I recently upgraded to Snow Leopard from 10.5 and everything went relatively smoothly. I was particularly pleased to see extra 13GB of hard drive space.
However, I noticed a couple of things that I wasn’t so pleased about:
- Apache unable to start
- PHP disabled
- MySQL unable to start
I’ve already walked a couple of people through this, so if you run into the same problem you can try the following:
1. For some reason Snow Leopard modified the following file:
I was using a self-signed SSL certificate for one of my local sites, which was stored in my custom “SSL” directory. The path to my SSL cert was specified in httpd-ssl.conf, but after upgrading to Snow Leopard, that path was replaced with the default path:
The default .crt and .key files didn’t exist on my system, hence Apache failed to start. The error I got was:
Syntax error on line 99 of /private/etc/apache2/extra/httpd-ssl.conf SSLCertificateFile: file '/private/etc/apache2/server.crt' does not exist or is empty
You actually have to type ‘httpd’ in your terminal window to see those errors.
2. PHP disabled. This problem is closely related to the previous one and it is very simple to fix. In your httpd.conf file uncomment the following line:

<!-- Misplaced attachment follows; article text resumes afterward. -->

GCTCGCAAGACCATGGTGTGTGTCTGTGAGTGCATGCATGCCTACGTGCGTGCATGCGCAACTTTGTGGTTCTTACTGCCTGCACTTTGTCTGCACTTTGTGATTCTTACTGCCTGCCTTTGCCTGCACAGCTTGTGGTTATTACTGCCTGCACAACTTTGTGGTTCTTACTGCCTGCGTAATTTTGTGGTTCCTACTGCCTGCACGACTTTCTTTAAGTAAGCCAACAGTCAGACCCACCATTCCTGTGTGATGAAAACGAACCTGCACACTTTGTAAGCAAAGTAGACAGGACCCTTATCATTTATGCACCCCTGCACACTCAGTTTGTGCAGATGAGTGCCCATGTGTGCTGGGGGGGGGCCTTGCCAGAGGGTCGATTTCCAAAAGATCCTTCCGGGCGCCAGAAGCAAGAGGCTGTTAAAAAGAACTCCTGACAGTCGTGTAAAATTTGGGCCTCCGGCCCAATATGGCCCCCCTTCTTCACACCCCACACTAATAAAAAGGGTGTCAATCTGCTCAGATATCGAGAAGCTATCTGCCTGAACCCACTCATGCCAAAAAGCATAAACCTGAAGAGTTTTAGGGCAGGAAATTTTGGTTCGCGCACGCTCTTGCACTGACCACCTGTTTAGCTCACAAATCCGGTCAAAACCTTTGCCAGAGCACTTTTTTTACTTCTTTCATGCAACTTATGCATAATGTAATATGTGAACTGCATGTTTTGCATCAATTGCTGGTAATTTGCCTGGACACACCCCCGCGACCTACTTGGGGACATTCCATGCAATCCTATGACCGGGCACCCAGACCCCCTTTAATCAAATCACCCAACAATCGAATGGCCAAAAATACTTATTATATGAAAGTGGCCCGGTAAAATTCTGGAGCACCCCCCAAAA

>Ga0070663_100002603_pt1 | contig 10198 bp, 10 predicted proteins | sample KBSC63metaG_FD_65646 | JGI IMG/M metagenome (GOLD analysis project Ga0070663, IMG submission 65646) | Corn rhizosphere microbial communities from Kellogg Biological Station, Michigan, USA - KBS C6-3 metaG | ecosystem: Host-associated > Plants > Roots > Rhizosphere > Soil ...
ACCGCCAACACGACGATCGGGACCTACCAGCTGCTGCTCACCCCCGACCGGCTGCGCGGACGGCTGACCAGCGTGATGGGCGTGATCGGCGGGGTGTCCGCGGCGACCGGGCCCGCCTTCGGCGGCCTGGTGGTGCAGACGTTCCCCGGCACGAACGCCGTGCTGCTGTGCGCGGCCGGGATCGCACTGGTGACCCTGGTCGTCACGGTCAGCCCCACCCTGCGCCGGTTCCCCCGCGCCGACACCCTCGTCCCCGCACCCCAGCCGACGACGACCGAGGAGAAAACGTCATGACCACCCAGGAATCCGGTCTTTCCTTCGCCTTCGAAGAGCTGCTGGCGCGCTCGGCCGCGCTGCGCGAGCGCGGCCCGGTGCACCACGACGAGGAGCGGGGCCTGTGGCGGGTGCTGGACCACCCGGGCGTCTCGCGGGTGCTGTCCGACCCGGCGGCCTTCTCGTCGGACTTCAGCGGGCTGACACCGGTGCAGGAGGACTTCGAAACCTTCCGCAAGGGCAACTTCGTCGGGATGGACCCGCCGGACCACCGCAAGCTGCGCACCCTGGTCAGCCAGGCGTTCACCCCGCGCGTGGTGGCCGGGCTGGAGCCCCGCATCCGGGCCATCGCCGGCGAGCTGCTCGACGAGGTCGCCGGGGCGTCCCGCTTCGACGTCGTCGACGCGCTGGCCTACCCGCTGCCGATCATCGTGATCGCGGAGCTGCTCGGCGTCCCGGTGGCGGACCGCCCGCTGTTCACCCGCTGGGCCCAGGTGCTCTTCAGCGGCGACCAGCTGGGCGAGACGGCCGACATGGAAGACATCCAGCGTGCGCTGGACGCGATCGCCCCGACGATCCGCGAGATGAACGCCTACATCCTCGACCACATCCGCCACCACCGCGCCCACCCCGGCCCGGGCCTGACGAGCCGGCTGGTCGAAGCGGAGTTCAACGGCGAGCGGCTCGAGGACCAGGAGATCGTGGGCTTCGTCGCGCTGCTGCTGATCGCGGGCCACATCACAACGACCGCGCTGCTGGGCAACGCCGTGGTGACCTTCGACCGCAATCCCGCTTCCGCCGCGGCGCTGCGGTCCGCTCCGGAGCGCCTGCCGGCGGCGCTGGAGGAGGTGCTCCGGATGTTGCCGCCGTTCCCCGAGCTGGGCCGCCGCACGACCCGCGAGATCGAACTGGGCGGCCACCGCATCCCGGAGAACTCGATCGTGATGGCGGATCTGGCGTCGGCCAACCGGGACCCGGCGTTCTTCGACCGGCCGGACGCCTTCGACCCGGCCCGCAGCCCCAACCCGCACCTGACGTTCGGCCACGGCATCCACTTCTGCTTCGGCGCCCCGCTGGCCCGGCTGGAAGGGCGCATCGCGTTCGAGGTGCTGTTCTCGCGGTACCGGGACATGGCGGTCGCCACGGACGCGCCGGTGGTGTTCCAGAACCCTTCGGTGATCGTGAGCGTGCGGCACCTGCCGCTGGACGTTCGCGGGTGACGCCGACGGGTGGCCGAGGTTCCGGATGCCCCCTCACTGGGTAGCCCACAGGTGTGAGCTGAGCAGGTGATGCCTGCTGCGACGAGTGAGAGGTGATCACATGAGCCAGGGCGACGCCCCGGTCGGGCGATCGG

LoadModule php5_module libexec/apache2/libphp5.so
For some reason Snow Leopard upgrade commented this line out for me.
3. MySQL unable to start. This one scared me a little bit as I do all of my development work on my local machine running against a local MySQL database. I typically start my MySQL server in terminal:
sudo mysqld -u root
To my surprise, I go this:
mysqld: command not found
The problem was that the following symbolic link was deleted:
mysql symbolic link points to your current version of MySQL install, typically in the same directory. In my case, that directory is here:
All you need to do is recreate the symbolic link and you should be able to start your MySQL server again. You can create the symbolic link in your terminal window by typing the following:
sudo ln -s /usr/local/mysql-5.0.45-osx10.4-i686/ mysql
Note: You need to cd into /usr/local/ before running the command above.